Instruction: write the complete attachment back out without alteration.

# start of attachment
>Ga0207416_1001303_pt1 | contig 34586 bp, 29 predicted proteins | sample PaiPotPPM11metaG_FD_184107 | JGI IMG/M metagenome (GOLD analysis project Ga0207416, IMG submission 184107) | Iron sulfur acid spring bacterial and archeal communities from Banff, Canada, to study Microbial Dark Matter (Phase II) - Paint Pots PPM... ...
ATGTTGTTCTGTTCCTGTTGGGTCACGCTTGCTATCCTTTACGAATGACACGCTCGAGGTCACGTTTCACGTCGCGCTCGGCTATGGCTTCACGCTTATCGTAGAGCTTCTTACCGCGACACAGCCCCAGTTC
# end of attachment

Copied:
>Ga0207416_1001303_pt1 | contig 34586 bp, 29 predicted proteins | sample PaiPotPPM11metaG_FD_184107 | JGI IMG/M metagenome (GOLD analysis project Ga0207416, IMG submission 184107) | Iron sulfur acid spring bacterial and archeal communities from Banff, Canada, to study Microbial Dark Matter (Phase II) - Paint Pots PPM... ...
ATGTTGTTCTGTTCCTGTTGGGTCACGCTTGCTATCCTTTACGAATGACACGCTCGAGGTCACGTTTCACGTCGCGCTCGGCTATGGCTTCACGCTTATCGTAGAGCTTCTTACCGCGACACAGCCCCAGTTC